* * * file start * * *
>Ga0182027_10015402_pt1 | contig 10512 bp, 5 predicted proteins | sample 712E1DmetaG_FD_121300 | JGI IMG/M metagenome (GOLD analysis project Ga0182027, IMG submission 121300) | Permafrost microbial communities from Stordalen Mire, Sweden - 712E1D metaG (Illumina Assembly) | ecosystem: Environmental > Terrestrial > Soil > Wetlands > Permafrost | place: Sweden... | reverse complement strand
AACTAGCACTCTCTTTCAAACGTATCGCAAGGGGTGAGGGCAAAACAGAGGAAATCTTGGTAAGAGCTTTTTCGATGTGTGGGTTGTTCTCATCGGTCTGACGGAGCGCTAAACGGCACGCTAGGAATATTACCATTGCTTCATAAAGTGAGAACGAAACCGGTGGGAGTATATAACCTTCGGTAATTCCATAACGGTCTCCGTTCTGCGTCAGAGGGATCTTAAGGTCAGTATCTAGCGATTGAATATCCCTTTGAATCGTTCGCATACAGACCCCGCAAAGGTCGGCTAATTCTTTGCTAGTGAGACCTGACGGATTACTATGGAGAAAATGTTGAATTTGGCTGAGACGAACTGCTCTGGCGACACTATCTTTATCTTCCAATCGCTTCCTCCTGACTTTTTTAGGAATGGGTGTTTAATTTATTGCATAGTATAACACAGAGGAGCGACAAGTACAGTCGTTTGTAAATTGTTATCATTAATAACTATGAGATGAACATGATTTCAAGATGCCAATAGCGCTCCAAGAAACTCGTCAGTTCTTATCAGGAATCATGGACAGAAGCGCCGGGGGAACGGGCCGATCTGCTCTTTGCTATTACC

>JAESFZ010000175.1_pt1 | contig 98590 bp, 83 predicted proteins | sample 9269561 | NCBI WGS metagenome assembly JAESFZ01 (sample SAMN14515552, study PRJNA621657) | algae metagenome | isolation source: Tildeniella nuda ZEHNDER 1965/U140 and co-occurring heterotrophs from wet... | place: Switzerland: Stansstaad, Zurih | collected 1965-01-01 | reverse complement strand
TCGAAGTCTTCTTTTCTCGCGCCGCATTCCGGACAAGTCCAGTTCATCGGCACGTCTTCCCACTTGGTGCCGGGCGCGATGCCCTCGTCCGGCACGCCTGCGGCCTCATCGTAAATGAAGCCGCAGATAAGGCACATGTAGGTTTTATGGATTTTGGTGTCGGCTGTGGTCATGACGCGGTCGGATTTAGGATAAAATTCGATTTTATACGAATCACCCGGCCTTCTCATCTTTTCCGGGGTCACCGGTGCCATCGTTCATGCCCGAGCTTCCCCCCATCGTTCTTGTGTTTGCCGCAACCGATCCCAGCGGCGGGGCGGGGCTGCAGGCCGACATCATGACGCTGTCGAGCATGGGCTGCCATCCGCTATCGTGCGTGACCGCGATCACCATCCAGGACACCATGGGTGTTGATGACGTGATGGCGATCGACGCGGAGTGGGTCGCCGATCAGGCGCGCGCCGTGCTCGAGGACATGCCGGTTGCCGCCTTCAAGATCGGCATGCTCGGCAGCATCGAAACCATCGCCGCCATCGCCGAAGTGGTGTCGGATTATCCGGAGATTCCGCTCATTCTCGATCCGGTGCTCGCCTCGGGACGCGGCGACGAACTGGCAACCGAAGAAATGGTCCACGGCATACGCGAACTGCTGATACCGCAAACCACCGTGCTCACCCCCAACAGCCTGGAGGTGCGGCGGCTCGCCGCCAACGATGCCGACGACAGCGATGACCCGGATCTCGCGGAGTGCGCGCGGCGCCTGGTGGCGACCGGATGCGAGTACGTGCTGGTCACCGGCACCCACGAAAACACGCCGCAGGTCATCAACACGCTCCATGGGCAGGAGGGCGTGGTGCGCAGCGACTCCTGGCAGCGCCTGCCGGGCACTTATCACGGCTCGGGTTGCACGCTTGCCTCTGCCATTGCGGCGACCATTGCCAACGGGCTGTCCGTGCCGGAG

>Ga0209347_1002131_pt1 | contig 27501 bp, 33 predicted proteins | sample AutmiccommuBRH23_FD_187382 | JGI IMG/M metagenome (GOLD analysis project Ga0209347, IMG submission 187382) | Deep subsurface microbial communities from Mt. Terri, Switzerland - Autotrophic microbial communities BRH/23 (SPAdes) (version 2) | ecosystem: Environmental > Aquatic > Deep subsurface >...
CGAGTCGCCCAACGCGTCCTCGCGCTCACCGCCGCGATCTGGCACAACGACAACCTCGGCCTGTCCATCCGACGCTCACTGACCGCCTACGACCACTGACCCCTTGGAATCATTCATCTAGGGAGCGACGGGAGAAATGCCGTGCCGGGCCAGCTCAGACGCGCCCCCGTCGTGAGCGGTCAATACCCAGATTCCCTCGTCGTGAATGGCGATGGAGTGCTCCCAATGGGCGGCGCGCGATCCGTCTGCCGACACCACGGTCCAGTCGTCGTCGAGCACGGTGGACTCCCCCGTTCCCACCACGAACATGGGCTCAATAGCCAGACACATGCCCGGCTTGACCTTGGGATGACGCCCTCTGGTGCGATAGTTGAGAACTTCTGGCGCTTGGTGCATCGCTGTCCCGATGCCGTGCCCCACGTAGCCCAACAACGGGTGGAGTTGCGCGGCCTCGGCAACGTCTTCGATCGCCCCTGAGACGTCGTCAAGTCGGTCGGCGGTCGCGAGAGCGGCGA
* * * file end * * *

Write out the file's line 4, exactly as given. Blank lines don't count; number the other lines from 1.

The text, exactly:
TCGAAGTCTTCTTTTCTCGCGCCGCATTCCGGACAAGTCCAGTTCATCGGCACGTCTTCCCACTTGGTGCCGGGCGCGATGCCCTCGTCCGGCACGCCTGCGGCCTCATCGTAAATGAAGCCGCAGATAAGGCACATGTAGGTTTTATGGATTTTGGTGTCGGCTGTGGTCATGACGCGGTCGGATTTAGGATAAAATTCGATTTTATACGAATCACCCGGCCTTCTCATCTTTTCCGGGGTCACCGGTGCCATCGTTCATGCCCGAGCTTCCCCCCATCGTTCTTGTGTTTGCCGCAACCGATCCCAGCGGCGGGGCGGGGCTGCAGGCCGACATCATGACGCTGTCGAGCATGGGCTGCCATCCGCTATCGTGCGTGACCGCGATCACCATCCAGGACACCATGGGTGTTGATGACGTGATGGCGATCGACGCGGAGTGGGTCGCCGATCAGGCGCGCGCCGTGCTCGAGGACATGCCGGTTGCCGCCTTCAAGATCGGCATGCTCGGCAGCATCGAAACCATCGCCGCCATCGCCGAAGTGGTGTCGGATTATCCGGAGATTCCGCTCATTCTCGATCCGGTGCTCGCCTCGGGACGCGGCGACGAACTGGCAACCGAAGAAATGGTCCACGGCATACGCGAACTGCTGATACCGCAAACCACCGTGCTCACCCCCAACAGCCTGGAGGTGCGGCGGCTCGCCGCCAACGATGCCGACGACAGCGATGACCCGGATCTCGCGGAGTGCGCGCGGCGCCTGGTGGCGACCGGATGCGAGTACGTGCTGGTCACCGGCACCCACGAAAACACGCCGCAGGTCATCAACACGCTCCATGGGCAGGAGGGCGTGGTGCGCAGCGACTCCTGGCAGCGCCTGCCGGGCACTTATCACGGCTCGGGTTGCACGCTTGCCTCTGCCATTGCGGCGACCATTGCCAACGGGCTGTCCGTGCCGGAG